There are few team owners in the world of motorsport that can compete with Schumacher’s level of domination in the NHRA – the world’s largest drag racing series. Sixteen NHRA championships and 329 event victories have made the Chicago businessman the most successful team owner in the history of the sport.
Schumacher was part of drag racing’s golden era throughout the late 1960s and early 1970s, earning five NHRA victories in his first drag racing career, including the 1970 U.S. Nationals. The ‘match racing’ circuit was where Schumacher found his niche, being paid to tour race tracks across the country in his ‘Stardust’ Funny Car. From 1968 to 1974, Schumacher attended some 600 events to treat fans to his own nitro show.
An astute businessman, Schumacher could see the possibilities drag racing offered to the corporate world. His professionalism saw food giant Wonder Bread come knocking and he set up a three-car team in 1973, one of the first examples of a corporate mega-team in the sport.
The team originally raced ‘Wonder Wagons’ – Chevrolet Vega panel vans built to resemble the delivery vehicles used by the Wonder Bread corporation. While the marketing was brilliant, Schumacher called the aerodynamics “desk-like” and the bodies had to be ditched for regular Chevy Vegas.
At the 1973 U.S. Nationals, drag racing’s biggest event, Schumacher debuted a revolutionary new Vega. Having learned the negative effects of aerodynamics courtesy of the wagons, Schumacher applied the lessons to create positives. The reborn Vega was lower than any other Funny Car on the circuit. The team reduced the height of the cockpit by nine inches and features included a flow-through grille, aerodynamic blisters around the supercharger and front wheels, side windows and Moon-style wheel covers. The Vega won the Best Engineered Award for the event.
A young family and expanding business saw Schumacher leave drag racing in 1974. Schumacher was freed to concentrate on the family business Schumacher Electric. In 23 years spent away from drag racing, Schumacher Electric grew from a corporation turning over $7 million a year to a $200 million powerhouse, employing over 2000 workers internationally.
The company became the world’s leading manufacturer of battery chargers. Schumacher followed the mantra: “The harder you work, the luckier you get.”
Don’s son Tony was a toddler when his father retired from drag racing but took an interest in the high horsepower world in the 1990s. Starting as a sportsman racer, Tony’s break came when he began driving jet dragsters in exhibition races. This led to the Peek Brothers Top Fuel team calling on his skills, allowing Tony to follow his father’s footsteps into the professional ranks of the NHRA.
Don Schumacher was always a pioneer for safety. Funny Cars in the 1970s were renowned for extremely bad fires, so Don developed the first escape hatches for the fiberglass bodies. He also pushed forward the evolution of on-board fire extinguishing systems.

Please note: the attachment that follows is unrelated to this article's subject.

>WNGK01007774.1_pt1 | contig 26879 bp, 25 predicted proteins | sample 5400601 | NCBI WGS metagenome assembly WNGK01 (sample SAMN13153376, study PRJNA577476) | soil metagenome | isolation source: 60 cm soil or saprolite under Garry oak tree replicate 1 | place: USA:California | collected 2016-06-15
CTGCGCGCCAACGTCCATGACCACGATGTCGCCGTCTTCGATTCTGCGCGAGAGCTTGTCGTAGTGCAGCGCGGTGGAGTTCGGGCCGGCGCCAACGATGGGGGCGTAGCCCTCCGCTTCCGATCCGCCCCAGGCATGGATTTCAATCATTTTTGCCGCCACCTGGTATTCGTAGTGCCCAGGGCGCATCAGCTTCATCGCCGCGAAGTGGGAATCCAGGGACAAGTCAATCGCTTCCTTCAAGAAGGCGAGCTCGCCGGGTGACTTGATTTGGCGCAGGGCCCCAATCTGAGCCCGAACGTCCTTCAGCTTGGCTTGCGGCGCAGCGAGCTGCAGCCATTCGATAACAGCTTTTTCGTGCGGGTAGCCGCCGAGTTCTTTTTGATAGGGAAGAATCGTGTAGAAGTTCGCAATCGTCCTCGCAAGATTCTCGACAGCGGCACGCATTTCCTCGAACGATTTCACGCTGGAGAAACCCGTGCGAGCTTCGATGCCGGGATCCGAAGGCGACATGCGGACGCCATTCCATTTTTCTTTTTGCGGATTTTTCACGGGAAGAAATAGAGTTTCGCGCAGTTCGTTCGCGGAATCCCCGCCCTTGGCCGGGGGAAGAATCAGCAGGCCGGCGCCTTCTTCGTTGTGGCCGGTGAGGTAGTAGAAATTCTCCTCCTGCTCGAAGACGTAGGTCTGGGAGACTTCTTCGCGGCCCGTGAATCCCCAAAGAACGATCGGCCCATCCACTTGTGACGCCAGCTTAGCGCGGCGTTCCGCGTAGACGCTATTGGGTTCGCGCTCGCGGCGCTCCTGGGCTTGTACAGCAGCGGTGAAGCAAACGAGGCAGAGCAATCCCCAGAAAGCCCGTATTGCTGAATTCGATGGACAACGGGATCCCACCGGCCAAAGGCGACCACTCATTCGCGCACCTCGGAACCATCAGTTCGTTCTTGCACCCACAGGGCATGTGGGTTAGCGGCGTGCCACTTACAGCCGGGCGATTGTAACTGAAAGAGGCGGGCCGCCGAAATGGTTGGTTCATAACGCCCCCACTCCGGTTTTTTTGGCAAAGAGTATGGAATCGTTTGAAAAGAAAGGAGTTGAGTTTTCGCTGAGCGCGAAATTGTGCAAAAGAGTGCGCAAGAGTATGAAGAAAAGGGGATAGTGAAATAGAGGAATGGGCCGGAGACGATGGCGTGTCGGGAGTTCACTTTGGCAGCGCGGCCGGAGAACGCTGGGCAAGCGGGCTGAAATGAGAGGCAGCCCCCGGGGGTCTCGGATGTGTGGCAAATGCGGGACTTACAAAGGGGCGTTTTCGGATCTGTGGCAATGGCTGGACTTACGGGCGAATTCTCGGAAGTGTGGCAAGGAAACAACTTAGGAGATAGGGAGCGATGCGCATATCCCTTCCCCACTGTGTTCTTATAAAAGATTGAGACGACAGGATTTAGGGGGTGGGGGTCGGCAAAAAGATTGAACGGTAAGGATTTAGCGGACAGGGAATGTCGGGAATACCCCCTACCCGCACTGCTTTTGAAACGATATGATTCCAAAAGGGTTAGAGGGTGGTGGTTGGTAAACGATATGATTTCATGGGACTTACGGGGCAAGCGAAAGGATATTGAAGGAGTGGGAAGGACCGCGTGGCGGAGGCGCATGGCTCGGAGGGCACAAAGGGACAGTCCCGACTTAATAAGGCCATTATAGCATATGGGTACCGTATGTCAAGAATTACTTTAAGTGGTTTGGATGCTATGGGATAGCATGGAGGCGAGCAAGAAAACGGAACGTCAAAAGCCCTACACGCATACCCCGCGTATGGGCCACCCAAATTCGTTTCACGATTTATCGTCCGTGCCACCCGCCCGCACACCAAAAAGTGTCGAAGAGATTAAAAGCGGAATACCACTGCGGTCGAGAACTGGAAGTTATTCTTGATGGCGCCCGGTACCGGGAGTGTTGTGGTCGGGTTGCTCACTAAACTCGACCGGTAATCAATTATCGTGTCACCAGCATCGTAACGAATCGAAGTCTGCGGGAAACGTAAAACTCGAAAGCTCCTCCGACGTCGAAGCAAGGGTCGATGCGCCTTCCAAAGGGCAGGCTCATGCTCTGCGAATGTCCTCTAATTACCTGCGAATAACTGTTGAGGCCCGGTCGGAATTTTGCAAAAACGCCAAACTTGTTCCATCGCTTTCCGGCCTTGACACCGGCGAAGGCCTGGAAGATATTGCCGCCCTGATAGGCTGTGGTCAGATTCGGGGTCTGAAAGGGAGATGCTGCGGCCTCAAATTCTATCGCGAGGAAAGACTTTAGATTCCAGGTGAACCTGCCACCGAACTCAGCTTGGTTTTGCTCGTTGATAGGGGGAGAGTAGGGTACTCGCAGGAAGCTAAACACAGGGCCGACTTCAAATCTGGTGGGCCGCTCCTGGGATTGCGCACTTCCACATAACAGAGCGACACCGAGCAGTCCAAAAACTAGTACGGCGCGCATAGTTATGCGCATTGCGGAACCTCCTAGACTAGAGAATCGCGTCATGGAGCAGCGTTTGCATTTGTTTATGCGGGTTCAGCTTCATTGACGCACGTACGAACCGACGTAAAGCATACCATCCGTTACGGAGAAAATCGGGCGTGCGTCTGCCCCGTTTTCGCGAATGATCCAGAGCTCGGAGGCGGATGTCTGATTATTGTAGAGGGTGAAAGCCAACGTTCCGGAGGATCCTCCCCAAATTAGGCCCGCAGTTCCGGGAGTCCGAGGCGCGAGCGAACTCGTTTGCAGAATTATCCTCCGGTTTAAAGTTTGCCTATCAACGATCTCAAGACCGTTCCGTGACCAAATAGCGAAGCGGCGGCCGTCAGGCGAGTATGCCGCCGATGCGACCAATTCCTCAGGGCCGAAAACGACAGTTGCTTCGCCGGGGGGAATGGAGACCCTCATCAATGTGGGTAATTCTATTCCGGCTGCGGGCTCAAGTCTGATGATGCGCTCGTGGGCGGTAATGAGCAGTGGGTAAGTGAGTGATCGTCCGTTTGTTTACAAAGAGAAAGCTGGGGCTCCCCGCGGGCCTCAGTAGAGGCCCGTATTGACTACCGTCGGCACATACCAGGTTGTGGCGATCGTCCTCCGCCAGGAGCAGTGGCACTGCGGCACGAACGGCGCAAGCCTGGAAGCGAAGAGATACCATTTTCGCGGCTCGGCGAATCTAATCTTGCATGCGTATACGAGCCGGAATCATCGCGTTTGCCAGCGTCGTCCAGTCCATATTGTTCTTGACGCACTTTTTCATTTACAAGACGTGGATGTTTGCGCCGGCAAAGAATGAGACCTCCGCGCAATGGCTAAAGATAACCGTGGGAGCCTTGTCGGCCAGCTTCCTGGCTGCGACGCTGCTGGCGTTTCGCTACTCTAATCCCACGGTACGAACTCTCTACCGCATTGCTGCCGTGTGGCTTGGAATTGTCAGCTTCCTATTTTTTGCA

With his son’s safety in mind, Don decided to return to drag racing for a second career as a team owner. He and Tony hit the NHRA circuit together in 1998. Don’s business reputation and pioneering hospitality options made him a magnet for sponsorship. Their most high-profile partner was the U.S. Army, whom Tony has represented since 2000. Though the end of the sponsorship was announced in July, the campaign has been regarded as one of the military’s most high value recruitment tools.
The team expanded across two decades to include three Top Fuel dragsters and four Funny Cars, along with forays into the Pro Stock Motorcycle category. The Don Schumacher Racing headquarters in Brownsburg, Indiana spans 145,000 square feet, with a fleet of 20 trucks that keep seven race teams, show cars and hospitality operations on the road. Over 100 full-time employees keep the nitro flowing.
Ever the innovators, Don and Tony have continued to develop more safety for drivers, such as jet fighter-like canopies for dragster cockpits.
Don Schumacher Racing is today a pillar of the NHRA Mello Yello Series, fielding one in every five nitro cars on the tour. Antron Brown, Leah Pritchett, Ron Capps, Matt Hagan, Jack Beckman, Tommy Johnson Jr and of course Tony Schumacher all call the team home.
At 73 years old, Don Schumacher remains the chairman and chief executive officer of Schumacher Electric, who continue to set the benchmark for battery charging technology.
Don was far from the first man to bring drag racing into the realms of professional sport, but he perfected it. Some might call his approach clinical, but at 330mph there is little room for error.
Schumacher Electric products, including the SpeedCharge and Red Fuel ranges, are now available in Australia at www.batterychargers.com
How are you finding our new site design? Tell us in the comments below or send us your thoughts at firstname.lastname@example.org.
Street Machine is the bible of Aussie modified auto culture, celebrating wild muscle cars, customs and hot rods – and the incredible humans who create them.
Holden 355-powered 1970 HG ute streeter
A decade after selling his HG ute, Scott McPherson got a rare second chance with it. The result is a killer plastic-powered streeter
80-year-old burnout competitor Lorraine 'Nan' Tuckett
At 80 years young, it’s fair to say Lorraine ‘Nan’ Tuckett is a bit of a latecomer to the burnout scene
The Best Car Podcasts
Here's our favourite automotive podcasts, good for COVID-19 isolation and post-lockdown road trips!